Dad sticks with the map-reading; mum and baby sister join the boy at the piano. The little girl becomes very busy exploring sound; the boy cheerfully yields the keyboard to her chubby fingers while mum praises them both.

Almost all male pianists, have you noticed?

Now a young woman sits down, settles in, props her smart phone in front of her, and begins to play and sing. I think she’s recording herself, I’m not sure.

I finally leave, her voice floating me away from the dock.

I was there a good four & a half hours; the piano was silent for perhaps 20 minutes, total.

 

By Land, by Sea, by Foot, by Ferry…

4 July 2017 – It’s the Canada Day weekend, I’m off to Granville Island to enjoy the celebrations with family, and I consider modes of transport.

I could be part of the by-foot brigade, walking west along the False Creek seawall and curving myself onto the island: I’ve done it a few times already since moving here, and it’s mightily tempting.

But I’m even more tempted by the ferry!

So I bounce down to Spyglass Dock instead, admire yet again that piano with its “Jazz Cats + Mice” motif, and jump onto an Aquabus, just about to push off from the dock.

The ferries are not only frequent, inexpensive & efficient, they make you smile. They’re right up there with helium balloons, they just make you smile.

That’s the cartoon drawing on the captain’s T-shirt, but it’s true to life.

Fifteen minutes later (with one stop in between), I’m on Granville Island.

Me and many others; people are gathering. We — and a sky full of sunshine — are celebrating Canada’s 150th birthday. Official maple leaf flags and insignia all over the place, but my favourite is this very wonky chalk rendition on a sidewalk.

Granville Island isn’t really an island at all, it is a sandspit on the south shore of False Creek, home to factories & sawmills in the early 1900s but now entirely transformed, a magnet for Vancouverites & tourists as well: a huge indoor public market, home to theatres, artisan workshops & studios, retail outlets, a sake maker (Canada’s first), 2 breweries & a distillery, a community centre, and the Emily Carr University of Art + Design.

We weave among the crowds, buskers & music on all sides. Perhaps because my niece drove & I came by ferry, I start ticking off modes of transport.

Cars, of course, tucked up in mural-bright car parks …

bicycles, up-ended in their own lock-up along one wall …

a kayak!

Well, no, not the mode of transport, but on display, and what could be more fitting? There are scads of them in False Creek, along with dragon boats & canoes.

Down by the Emily Carr buildings, I see a transportation triple threat, bing-bang-bong, all in a row: a boat awaiting its launching, a school bus, and (left of the bright yellow school bus) a white chartered bus.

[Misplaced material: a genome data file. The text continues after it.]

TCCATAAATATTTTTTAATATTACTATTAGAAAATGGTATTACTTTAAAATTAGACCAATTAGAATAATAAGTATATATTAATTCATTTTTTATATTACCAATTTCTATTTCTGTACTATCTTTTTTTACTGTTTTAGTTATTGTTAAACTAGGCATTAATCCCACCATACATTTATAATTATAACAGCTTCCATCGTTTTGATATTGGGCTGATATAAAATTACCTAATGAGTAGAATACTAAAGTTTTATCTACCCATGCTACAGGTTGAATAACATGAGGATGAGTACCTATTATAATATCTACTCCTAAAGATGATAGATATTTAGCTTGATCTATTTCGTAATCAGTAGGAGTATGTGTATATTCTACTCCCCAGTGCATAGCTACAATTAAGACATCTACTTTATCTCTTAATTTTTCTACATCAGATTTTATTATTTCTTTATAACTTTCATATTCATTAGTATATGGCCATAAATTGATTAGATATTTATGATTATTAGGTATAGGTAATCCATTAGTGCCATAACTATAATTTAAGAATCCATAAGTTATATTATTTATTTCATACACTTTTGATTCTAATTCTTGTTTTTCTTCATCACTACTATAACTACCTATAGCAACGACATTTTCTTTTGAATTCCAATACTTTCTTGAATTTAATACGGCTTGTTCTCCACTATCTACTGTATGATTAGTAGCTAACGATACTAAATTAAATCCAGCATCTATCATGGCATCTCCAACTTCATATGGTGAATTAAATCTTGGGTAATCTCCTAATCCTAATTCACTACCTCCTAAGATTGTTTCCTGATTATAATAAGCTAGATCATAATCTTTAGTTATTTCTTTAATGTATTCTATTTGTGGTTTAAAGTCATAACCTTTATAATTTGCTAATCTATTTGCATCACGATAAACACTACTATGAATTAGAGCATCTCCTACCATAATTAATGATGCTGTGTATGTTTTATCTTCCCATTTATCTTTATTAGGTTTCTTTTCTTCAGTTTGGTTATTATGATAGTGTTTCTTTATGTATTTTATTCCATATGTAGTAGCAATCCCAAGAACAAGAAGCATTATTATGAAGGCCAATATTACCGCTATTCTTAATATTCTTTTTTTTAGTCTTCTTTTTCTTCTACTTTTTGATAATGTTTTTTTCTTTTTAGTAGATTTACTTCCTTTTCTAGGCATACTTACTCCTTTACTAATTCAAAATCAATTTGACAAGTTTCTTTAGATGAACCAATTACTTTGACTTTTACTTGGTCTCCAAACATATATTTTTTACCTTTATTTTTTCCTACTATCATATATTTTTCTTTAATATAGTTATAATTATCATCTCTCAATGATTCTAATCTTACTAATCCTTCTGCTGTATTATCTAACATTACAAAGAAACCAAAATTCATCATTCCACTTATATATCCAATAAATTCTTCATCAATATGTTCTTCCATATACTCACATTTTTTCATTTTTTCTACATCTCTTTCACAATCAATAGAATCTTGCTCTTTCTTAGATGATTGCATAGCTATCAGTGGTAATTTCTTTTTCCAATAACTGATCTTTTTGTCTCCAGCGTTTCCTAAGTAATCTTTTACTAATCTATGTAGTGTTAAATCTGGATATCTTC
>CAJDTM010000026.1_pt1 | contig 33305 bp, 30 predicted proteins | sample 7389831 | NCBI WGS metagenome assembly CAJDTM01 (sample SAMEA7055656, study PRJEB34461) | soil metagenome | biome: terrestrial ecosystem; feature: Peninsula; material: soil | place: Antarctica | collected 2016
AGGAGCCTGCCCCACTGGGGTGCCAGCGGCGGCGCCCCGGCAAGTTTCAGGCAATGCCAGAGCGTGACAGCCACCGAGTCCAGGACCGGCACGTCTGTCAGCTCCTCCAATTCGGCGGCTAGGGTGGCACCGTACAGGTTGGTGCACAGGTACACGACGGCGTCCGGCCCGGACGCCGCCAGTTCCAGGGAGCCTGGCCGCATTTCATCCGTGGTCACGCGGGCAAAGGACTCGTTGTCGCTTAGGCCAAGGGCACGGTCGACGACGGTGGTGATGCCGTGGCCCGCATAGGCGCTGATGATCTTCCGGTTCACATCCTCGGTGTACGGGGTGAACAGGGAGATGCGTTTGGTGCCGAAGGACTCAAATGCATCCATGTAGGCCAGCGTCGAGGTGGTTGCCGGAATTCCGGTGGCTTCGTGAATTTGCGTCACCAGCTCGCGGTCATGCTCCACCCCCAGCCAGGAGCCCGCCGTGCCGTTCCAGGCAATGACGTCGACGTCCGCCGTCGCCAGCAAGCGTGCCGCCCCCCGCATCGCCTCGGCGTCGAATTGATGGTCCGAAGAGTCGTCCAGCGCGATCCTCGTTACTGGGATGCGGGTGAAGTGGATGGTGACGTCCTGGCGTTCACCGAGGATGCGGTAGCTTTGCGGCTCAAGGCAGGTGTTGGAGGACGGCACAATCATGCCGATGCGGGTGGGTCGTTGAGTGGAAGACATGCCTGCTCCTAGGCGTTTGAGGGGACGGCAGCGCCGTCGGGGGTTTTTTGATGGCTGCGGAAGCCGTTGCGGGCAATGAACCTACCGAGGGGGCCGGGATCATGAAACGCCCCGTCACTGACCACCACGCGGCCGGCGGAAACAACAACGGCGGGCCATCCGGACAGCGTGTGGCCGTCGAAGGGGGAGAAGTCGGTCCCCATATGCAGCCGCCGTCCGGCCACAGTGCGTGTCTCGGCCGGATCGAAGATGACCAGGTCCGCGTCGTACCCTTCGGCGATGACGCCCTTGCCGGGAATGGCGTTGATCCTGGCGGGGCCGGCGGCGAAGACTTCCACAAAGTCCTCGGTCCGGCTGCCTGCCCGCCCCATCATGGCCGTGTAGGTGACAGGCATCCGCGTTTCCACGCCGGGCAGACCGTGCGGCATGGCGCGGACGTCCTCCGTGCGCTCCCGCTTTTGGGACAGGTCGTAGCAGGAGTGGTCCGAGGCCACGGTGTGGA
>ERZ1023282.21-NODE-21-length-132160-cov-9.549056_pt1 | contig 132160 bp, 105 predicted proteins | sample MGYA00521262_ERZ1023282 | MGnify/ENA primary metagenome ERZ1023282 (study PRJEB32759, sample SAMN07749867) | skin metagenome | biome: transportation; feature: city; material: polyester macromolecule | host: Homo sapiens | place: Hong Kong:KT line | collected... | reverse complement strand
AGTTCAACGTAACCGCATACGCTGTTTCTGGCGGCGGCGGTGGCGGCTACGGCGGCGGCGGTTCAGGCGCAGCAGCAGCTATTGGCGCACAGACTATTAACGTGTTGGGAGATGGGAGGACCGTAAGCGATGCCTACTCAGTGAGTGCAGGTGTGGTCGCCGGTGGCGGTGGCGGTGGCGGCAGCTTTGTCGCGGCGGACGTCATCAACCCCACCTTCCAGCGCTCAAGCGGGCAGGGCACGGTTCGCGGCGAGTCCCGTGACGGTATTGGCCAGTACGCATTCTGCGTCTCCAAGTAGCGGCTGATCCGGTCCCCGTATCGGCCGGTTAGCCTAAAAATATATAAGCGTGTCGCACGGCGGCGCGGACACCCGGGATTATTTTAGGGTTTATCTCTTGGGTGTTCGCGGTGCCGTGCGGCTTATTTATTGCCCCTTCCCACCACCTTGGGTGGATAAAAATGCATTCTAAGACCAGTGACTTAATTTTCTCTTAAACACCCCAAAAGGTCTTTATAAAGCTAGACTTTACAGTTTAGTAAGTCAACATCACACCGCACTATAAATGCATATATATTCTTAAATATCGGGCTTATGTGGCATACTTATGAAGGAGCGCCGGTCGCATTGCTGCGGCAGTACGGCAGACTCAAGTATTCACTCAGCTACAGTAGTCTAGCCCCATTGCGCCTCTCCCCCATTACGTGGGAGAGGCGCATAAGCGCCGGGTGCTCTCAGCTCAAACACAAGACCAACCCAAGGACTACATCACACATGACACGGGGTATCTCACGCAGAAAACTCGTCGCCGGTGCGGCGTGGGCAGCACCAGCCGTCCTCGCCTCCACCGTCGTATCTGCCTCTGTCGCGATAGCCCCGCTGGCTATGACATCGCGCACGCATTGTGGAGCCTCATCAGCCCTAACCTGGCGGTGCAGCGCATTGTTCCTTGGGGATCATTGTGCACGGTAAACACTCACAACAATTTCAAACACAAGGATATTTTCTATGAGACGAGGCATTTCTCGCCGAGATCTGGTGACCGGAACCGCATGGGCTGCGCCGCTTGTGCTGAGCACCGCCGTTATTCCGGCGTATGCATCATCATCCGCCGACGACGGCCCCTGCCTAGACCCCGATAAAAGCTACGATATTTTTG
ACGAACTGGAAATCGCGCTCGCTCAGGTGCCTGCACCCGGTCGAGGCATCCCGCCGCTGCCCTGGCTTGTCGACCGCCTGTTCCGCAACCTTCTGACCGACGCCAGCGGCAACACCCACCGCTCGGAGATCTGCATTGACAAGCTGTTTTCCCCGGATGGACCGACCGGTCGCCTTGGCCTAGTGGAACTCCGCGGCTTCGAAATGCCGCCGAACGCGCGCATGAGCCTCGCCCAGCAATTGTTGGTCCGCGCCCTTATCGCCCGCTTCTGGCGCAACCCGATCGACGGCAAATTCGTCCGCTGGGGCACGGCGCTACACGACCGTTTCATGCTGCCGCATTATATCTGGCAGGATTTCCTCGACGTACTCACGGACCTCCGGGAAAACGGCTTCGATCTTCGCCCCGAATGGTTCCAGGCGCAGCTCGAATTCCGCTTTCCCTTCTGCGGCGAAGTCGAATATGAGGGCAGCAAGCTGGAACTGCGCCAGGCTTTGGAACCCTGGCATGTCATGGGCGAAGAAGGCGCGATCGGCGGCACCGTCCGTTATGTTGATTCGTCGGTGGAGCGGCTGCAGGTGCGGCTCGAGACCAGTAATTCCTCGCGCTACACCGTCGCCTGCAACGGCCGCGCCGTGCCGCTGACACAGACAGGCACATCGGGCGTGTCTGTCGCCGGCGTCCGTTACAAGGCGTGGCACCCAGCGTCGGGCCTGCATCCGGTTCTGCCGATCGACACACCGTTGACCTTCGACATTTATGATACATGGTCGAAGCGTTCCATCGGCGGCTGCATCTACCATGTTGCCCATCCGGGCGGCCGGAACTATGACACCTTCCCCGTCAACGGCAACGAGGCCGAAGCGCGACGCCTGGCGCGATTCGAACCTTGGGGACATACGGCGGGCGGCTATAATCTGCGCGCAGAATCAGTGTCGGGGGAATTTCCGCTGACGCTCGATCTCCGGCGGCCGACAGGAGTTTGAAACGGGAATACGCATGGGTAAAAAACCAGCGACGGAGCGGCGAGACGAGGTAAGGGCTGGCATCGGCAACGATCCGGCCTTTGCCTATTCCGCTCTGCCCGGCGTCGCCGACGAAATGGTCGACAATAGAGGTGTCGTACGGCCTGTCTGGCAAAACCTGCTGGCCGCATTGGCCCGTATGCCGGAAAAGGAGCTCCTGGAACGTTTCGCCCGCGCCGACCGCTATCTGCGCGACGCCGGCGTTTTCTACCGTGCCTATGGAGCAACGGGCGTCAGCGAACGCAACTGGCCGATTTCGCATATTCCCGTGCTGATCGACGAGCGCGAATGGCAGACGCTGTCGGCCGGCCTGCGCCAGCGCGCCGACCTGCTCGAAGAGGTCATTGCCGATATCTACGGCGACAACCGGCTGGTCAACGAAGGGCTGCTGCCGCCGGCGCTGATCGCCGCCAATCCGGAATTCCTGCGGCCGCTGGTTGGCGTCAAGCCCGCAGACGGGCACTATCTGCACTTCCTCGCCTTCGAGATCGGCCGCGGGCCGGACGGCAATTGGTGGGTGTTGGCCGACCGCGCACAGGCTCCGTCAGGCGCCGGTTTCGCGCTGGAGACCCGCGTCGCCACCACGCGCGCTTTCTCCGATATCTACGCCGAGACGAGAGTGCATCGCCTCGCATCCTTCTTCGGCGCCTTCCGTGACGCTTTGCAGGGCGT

One more means of transport: magic carpet.

And “magic” is the word. It is quite magic to walk that carpet-strewn entrance: once inside the shop, you could be in a souk, the textures & colours delighting the eye, the complex aromas of all those carpets quivering the nose.

Part of the holiday fun is, adults get to be 4 years old again.

We take turns playing on the swings …

and we are as breathless as the children, all jammed together to watch a latter-day Houdini (the sunlit head under the awning word “organic”) step free from his shackles.

Time to go.

I move slowly past the various outdoor solo performers, here a dapper francophone improvising on “La Mer,” there a Cape Breton fiddler, and ‘way down there, the far end of this quay, a young woman crooning jazz to her keyboard.

I find the Aquabus dock; I hand in my return ticket; I watch a little girl — her eyes large & serious — carefully hand in the tickets for her entire family, and then relax happily once aboard, giggling, responsibility discharged.

A tip of my Tilley to “Jazz Cats + Mice” back at Spyglass Dock, and home I go.

 

More Quotes, Some Keys, a Ferry, & a Dragonfly

28 June 2017 – Isn’t it always the way? You’ve never heard of something, and then you do, and then it jumps on you from all sides.

I’d never heard of John Muir, Scottish-born poet & naturalist (1838-1914), until Sally sent me the quote that opened a recent (Art of Quote-Unquote) post. A couple of days later, I’m entering the VanDusen Botanical Garden with my friend Louise, and there, beautifully incised into the glass doorway, is another Muir quote: “When one tugs at a single thing in nature, he finds it attached to the rest of the world.”